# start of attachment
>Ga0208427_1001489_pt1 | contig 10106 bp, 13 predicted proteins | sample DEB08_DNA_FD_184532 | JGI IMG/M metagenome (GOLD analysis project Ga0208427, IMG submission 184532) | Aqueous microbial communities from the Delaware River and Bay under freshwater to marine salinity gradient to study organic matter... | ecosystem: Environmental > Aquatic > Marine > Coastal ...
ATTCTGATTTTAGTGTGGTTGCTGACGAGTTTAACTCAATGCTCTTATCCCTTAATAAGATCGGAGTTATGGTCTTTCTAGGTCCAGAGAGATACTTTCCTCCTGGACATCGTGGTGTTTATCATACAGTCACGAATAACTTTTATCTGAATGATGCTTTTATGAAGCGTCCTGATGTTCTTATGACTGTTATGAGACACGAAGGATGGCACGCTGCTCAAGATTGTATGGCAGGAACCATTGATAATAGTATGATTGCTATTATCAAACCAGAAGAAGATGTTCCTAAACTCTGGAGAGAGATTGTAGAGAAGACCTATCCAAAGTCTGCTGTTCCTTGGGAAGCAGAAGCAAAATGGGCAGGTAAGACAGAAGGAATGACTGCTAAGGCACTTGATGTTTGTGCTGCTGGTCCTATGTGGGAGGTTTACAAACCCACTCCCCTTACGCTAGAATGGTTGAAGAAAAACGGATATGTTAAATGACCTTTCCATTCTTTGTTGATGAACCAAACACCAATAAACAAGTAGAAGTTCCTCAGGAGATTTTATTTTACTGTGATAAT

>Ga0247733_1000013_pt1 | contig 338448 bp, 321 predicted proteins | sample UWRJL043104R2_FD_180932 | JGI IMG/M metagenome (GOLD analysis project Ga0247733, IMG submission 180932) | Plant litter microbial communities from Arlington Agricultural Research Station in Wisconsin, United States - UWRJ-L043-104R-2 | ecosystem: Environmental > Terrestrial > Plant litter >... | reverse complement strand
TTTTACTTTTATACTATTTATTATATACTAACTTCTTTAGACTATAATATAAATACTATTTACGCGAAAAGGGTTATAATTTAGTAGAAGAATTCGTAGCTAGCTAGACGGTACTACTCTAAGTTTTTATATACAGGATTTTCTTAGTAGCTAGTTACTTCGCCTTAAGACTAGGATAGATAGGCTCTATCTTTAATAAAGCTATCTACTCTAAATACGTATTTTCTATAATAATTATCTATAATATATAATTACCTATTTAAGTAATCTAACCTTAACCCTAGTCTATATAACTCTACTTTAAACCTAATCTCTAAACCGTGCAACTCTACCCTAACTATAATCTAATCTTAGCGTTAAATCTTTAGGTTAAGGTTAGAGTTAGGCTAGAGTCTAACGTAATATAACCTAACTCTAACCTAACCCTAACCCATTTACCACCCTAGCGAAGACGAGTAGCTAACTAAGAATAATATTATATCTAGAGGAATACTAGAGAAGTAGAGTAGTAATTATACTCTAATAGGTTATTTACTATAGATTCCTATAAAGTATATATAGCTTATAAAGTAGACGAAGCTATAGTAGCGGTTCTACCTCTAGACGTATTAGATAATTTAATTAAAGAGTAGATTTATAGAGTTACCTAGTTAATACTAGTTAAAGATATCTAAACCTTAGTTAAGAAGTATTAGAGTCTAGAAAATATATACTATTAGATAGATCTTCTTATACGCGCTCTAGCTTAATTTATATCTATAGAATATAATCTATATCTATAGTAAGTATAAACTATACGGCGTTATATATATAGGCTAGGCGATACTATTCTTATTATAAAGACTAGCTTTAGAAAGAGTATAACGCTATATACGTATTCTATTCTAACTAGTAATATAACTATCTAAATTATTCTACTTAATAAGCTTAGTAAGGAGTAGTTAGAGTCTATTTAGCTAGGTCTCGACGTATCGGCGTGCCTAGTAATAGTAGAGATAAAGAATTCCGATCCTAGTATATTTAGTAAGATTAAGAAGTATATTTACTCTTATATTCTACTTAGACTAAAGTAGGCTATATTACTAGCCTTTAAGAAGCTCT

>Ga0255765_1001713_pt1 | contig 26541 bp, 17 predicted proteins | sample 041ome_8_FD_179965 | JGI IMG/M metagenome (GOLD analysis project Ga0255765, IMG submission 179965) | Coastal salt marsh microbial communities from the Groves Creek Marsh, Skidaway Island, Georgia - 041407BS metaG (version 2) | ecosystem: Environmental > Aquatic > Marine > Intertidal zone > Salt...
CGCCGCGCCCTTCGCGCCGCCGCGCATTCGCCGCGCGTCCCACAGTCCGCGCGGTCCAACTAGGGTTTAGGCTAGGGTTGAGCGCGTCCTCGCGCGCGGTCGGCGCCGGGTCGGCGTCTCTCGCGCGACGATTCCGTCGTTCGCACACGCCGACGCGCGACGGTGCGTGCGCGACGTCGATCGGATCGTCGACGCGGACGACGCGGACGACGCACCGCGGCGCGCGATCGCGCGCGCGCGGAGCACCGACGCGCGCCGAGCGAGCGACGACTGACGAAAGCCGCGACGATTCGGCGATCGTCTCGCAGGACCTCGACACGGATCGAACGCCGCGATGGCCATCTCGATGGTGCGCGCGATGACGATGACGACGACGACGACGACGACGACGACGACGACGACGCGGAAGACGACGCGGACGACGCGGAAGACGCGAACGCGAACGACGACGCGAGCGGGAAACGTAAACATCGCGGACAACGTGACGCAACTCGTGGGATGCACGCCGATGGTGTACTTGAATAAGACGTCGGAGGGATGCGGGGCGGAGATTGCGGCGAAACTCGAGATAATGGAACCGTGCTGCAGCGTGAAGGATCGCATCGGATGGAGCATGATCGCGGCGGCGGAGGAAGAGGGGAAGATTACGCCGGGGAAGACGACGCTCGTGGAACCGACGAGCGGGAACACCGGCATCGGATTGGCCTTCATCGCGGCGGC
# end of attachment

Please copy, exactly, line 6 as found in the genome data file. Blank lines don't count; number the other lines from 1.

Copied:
CGCCGCGCCCTTCGCGCCGCCGCGCATTCGCCGCGCGTCCCACAGTCCGCGCGGTCCAACTAGGGTTTAGGCTAGGGTTGAGCGCGTCCTCGCGCGCGGTCGGCGCCGGGTCGGCGTCTCTCGCGCGACGATTCCGTCGTTCGCACACGCCGACGCGCGACGGTGCGTGCGCGACGTCGATCGGATCGTCGACGCGGACGACGCGGACGACGCACCGCGGCGCGCGATCGCGCGCGCGCGGAGCACCGACGCGCGCCGAGCGAGCGACGACTGACGAAAGCCGCGACGATTCGGCGATCGTCTCGCAGGACCTCGACACGGATCGAACGCCGCGATGGCCATCTCGATGGTGCGCGCGATGACGATGACGACGACGACGACGACGACGACGACGACGACGACGCGGAAGACGACGCGGACGACGCGGAAGACGCGAACGCGAACGACGACGCGAGCGGGAAACGTAAACATCGCGGACAACGTGACGCAACTCGTGGGATGCACGCCGATGGTGTACTTGAATAAGACGTCGGAGGGATGCGGGGCGGAGATTGCGGCGAAACTCGAGATAATGGAACCGTGCTGCAGCGTGAAGGATCGCATCGGATGGAGCATGATCGCGGCGGCGGAGGAAGAGGGGAAGATTACGCCGGGGAAGACGACGCTCGTGGAACCGACGAGCGGGAACACCGGCATCGGATTGGCCTTCATCGCGGCGGC